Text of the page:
Getting a great mix can be very tough. Recording well requires quality inputs, correct performance, and extreme listening skills. The adage, “It’s not the gear, it’s the ear” holds a lot of truth. Better listening begets qualitative judgement, which enhances desire for equipment that can satisfy ever expanding qualitative judgement, which creates gear sluts, people who always need some better gear. That’s me.

Of course subjectivity is involved, but its more satisfying to be objectively subjective (oxymoron, maybe) when proper equipment is utilized.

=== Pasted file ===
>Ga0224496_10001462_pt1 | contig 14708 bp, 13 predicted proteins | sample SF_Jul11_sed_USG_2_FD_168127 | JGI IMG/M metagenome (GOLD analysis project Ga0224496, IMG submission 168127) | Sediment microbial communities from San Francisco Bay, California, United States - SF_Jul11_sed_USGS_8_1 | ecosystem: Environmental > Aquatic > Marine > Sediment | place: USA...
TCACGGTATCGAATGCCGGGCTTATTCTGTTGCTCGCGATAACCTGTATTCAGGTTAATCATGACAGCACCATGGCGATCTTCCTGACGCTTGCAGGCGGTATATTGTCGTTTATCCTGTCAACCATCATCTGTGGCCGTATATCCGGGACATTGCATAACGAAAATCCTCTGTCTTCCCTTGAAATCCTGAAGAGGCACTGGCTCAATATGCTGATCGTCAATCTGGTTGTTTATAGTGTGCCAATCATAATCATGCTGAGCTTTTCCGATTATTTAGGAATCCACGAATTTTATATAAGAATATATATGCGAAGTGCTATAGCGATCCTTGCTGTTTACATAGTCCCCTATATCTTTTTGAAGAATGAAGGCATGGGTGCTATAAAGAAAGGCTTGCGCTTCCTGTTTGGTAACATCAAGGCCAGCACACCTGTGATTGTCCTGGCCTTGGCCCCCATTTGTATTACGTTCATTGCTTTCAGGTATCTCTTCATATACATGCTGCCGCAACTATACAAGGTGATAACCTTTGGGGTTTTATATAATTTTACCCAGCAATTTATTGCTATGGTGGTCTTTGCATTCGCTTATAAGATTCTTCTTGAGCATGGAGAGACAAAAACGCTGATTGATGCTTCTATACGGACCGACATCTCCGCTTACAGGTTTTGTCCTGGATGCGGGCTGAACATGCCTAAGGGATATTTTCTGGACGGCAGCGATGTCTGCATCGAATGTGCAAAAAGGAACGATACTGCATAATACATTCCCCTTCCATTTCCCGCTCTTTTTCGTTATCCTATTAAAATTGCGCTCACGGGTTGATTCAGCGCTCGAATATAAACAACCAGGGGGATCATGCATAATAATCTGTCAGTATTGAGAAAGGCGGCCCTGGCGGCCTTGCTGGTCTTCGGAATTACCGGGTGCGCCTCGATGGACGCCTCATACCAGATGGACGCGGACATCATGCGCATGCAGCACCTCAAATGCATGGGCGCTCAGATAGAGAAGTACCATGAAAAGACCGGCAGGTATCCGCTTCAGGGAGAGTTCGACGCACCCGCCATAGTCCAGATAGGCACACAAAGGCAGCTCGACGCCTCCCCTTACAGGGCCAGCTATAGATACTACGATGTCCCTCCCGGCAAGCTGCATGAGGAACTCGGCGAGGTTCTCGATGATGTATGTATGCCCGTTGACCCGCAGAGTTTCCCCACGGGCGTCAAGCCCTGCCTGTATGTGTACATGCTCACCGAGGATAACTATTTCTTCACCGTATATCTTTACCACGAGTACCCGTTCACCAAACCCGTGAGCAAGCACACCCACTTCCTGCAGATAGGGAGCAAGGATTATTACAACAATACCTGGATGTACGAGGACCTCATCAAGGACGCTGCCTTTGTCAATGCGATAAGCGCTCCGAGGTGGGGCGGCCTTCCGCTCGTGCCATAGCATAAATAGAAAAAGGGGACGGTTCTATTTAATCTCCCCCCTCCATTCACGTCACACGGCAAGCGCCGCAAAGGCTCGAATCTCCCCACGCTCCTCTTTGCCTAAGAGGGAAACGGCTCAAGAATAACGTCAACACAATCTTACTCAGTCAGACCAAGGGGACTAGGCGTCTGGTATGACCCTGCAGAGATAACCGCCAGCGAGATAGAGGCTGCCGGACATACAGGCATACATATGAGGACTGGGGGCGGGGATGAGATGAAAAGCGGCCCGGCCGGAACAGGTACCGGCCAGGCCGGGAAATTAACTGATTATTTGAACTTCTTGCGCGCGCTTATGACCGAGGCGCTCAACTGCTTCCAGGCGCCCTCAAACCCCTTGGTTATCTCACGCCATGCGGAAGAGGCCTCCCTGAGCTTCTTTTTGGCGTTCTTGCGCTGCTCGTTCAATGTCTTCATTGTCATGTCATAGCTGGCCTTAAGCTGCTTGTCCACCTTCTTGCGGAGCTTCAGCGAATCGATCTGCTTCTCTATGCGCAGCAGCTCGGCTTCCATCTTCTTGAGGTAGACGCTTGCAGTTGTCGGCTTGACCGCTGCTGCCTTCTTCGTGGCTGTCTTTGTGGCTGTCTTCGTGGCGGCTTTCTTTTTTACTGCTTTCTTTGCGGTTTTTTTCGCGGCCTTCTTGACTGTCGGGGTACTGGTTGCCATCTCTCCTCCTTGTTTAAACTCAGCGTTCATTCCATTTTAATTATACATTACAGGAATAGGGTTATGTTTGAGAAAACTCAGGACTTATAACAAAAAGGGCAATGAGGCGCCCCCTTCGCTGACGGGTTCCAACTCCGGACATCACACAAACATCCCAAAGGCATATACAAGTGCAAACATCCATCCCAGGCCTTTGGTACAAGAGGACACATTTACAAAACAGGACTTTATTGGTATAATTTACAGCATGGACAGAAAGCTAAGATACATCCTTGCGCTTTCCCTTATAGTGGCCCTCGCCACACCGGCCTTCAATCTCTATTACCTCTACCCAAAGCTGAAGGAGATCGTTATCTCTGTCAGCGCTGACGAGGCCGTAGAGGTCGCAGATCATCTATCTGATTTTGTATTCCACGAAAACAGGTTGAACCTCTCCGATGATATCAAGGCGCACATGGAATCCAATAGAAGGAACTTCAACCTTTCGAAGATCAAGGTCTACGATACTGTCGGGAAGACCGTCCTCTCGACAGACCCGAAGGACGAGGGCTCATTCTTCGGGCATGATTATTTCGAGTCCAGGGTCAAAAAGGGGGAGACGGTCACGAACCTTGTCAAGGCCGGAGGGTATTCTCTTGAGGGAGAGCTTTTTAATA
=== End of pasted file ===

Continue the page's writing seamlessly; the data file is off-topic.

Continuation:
My first real studio experience was when I was 19. We had no idea our band was terrible. Spending three hours recording four cover tunes on traditional two inch tape and some big console, excitement and expectations were huge. The engineers mixed it out for us in about a half hour. Those big old JBL studio monitors sounded great at full tilt; you know, loud is best. We were presented a cassette tape of our session which promptly went on to the car stereo.

Feeling like rock stars, disappointment was huge when we compared our three hour session to cassettes produced by big labels. We had no understanding that those projects could take weeks and months of ten to twelve hour days before release. And that’s before mastering. Mastering?

We understood nothing. Sometimes it still feels that way.

Is there anyway we can help?

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